Some relief is coming for New Yorkers desperate for cheaper apartments, particularly in three of Brooklyn's hottest neighborhoods, which were the top spots for affordable housing creation in the borough this year, according to city data.

Prospect Heights, Downtown Brooklyn and Greenpoint will be home to about 75 percent of the 3,069 newly constructed affordable Brooklyn units that the city's department of Housing Preservation and Development approved in the last fiscal year. An additional 3,846 affordable apartments in the borough were created by preservation.

Housing experts said the addition of these homes, which are below market rate, will help the communities evolve.

"This is where the demand is, and the developers are moving in," said Jonathan Bowles, executive director for the nonprofit Center for an Urban Future.

The housing preservation department approved 20,326 affordable units through preservation and new construction in the 2015 fiscal year, which is 7,054 more than the previous year and the highest in the agency's 37-year history. Affordable units are defined as apartments where the rents cover 30 percent or less of annual income for residents who make less than average median income.

The additional units come at a time when the average rent in Brooklyn and Manhattan is $2,730 and $3,963 per month, respectively, according to a recent report by real estate group MNS.

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Wiley Norvell, a spokesman for Mayor Bill de Blasio, said the administration is committed to reaching 200,000 new and preserved affordable housing units in the next 10 years.

Norvell said the city has aggressively pushed to preserve units where affordability deals were expiring.

The agency added 11,842 units through preservation, according to the data; however, construction of newer units was key for the recent affordable increase, and housing experts say this is what made Brooklyn the hot spot this year.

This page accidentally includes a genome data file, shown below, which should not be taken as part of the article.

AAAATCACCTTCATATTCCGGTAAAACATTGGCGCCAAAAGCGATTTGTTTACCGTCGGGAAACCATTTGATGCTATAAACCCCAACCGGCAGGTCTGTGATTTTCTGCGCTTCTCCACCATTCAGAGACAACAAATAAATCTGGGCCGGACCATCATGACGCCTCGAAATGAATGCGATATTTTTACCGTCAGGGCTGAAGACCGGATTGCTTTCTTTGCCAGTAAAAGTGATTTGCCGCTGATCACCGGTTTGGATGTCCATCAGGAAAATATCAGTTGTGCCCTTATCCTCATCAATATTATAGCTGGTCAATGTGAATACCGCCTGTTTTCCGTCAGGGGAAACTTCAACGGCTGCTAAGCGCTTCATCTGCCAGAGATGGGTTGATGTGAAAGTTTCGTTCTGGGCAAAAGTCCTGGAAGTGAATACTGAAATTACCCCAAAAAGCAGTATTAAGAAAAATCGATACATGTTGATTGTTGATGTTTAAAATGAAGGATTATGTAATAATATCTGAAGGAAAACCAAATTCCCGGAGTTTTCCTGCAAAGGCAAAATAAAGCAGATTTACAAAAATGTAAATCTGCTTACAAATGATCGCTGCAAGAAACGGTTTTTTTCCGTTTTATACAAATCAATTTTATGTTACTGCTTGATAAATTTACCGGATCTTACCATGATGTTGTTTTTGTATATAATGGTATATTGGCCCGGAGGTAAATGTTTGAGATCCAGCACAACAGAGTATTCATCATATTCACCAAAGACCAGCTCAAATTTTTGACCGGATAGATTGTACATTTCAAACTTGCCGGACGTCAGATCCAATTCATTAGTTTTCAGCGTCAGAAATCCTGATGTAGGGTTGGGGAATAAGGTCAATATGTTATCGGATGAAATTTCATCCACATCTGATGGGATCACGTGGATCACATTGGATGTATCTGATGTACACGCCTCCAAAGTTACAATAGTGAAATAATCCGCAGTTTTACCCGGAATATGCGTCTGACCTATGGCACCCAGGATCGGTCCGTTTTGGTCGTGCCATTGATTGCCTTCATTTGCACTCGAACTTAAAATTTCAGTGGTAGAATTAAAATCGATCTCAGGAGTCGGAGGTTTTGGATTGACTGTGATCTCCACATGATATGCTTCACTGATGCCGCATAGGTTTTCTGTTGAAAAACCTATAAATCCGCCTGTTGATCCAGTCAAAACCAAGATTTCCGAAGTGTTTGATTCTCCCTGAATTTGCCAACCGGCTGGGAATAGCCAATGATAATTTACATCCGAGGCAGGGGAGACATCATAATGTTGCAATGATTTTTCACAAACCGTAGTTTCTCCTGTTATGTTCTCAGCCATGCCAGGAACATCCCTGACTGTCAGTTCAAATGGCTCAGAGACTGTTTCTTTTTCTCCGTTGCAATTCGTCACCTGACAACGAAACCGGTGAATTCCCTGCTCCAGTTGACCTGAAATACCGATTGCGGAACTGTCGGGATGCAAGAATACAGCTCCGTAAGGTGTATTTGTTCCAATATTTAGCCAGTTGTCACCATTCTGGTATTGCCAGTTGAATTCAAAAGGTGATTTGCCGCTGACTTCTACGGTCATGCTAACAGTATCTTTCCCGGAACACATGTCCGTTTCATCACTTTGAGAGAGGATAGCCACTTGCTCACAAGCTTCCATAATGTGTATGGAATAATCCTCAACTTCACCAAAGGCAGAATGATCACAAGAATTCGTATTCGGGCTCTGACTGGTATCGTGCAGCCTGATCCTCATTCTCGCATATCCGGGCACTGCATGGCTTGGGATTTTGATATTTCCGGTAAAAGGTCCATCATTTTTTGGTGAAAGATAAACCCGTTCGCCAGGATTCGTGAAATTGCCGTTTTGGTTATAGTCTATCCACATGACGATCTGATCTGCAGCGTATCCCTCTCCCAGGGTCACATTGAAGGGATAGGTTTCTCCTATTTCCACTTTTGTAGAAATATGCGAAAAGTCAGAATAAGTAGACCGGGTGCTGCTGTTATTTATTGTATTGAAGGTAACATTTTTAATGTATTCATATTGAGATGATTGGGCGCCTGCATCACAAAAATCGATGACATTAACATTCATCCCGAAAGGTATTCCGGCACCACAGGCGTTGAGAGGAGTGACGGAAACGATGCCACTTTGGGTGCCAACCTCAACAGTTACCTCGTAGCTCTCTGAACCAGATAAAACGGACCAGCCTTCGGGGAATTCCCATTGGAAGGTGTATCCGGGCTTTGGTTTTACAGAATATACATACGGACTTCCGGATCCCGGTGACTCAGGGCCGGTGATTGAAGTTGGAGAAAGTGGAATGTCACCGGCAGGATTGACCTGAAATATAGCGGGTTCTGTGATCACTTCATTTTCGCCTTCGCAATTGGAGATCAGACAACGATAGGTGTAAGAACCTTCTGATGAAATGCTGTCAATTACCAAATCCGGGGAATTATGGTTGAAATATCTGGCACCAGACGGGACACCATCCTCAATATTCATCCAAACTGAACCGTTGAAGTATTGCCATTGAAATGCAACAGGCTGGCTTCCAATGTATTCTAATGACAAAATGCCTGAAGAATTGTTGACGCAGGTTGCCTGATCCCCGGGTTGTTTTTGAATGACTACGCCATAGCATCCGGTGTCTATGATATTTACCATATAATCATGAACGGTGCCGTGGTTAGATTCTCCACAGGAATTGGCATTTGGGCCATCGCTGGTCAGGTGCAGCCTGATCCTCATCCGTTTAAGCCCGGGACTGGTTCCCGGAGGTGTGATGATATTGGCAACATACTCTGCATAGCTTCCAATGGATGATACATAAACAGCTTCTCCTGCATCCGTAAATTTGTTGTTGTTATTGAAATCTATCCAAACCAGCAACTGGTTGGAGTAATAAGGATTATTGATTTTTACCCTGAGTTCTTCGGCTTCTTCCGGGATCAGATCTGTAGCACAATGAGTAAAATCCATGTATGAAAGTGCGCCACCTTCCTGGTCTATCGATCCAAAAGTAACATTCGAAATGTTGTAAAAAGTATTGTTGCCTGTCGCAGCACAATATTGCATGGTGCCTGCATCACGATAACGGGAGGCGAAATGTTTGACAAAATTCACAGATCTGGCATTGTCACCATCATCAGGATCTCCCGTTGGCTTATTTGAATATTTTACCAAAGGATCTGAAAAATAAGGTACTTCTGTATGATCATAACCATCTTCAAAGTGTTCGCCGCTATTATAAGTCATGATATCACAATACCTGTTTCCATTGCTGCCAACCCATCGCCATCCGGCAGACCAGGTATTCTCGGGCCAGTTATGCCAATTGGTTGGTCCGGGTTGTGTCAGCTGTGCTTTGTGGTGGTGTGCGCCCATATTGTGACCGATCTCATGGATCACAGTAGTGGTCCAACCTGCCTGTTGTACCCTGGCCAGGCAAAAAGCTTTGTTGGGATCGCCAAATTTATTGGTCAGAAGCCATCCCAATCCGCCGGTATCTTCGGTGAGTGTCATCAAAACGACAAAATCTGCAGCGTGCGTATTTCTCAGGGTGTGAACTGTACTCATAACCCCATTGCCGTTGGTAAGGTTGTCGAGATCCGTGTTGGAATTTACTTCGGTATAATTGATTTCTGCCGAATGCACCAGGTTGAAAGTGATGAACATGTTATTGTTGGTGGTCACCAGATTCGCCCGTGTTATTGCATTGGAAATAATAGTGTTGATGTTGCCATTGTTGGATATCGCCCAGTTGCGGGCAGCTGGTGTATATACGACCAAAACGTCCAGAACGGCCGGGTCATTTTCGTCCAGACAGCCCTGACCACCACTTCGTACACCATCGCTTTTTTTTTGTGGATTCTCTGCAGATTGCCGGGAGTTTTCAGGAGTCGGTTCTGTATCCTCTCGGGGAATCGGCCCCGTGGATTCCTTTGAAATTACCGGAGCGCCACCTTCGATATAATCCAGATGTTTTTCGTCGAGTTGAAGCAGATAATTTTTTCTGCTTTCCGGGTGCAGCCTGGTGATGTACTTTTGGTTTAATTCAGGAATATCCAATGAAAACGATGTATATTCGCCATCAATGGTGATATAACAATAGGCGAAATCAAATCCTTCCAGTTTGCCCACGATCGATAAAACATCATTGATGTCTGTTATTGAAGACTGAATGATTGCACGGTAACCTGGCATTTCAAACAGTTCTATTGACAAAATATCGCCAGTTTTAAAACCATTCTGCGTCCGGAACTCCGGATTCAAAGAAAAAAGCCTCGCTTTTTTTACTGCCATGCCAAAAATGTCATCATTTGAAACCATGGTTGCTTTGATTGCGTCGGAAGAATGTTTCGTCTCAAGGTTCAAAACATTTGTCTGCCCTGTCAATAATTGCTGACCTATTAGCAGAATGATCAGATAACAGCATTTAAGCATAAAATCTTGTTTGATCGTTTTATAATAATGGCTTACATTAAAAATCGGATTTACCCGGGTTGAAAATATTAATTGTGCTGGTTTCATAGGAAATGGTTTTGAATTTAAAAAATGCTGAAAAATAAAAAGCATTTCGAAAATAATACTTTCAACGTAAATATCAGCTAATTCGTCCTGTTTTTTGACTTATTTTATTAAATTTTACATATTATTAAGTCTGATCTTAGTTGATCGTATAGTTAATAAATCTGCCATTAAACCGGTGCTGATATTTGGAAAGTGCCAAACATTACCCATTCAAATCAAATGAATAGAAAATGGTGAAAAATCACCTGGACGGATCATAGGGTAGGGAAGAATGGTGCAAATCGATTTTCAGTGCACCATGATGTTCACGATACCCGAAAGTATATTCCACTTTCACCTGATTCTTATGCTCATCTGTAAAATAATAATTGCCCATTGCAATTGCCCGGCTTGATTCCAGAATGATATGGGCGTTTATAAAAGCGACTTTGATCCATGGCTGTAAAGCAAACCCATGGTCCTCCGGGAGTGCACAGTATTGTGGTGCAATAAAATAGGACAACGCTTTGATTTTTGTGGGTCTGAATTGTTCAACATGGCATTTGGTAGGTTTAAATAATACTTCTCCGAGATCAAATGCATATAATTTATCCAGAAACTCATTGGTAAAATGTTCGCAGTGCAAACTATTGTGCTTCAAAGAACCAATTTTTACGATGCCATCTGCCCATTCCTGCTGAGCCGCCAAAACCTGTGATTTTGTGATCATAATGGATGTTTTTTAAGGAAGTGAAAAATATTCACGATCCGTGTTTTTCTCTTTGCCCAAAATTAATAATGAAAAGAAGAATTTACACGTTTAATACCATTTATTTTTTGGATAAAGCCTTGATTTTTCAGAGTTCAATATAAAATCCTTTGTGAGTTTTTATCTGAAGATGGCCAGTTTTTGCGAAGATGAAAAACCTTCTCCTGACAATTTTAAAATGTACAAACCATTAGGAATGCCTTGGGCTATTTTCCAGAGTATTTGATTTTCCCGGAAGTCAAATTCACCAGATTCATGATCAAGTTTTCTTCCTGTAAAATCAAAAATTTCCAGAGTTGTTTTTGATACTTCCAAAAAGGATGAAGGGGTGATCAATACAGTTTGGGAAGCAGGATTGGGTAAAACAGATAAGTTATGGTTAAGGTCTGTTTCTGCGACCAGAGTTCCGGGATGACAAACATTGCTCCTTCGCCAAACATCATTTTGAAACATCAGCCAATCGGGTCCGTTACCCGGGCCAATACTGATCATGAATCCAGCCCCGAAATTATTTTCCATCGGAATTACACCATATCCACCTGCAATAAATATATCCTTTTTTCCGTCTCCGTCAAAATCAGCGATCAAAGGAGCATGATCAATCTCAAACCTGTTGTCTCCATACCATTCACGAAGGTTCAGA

The buildings with the largest number of affordable units are in upcoming projects like Pacific Park -- formerly known as Atlantic Yards -- which will have 480 affordable units; City Point in downtown Brooklyn, which will have 200 affordable apartments; and Greenpoint Landings, which will have 191 affordable units.

Some groups, however, say this still doesn't meet the needs of working-class New Yorkers.

The average median income, or AMI, in New York City, which is $86,300 for a family of four, determines who is eligible for the apartments and their rents. For example, a family of four making less than $43,150 a year -- half the AMI -- can apply for a four-bedroom apartment with gas and electricity included that rents for $1,252.

Jose Lopez, an organizer at the nonprofit Make the Road New York, noted 14,116 approved units will be available to people with annual incomes between $38,851 and $62,150 for a family of three.

"It's a wide range, and even if we took the lowest number, a lot of our members don't make that much," he said.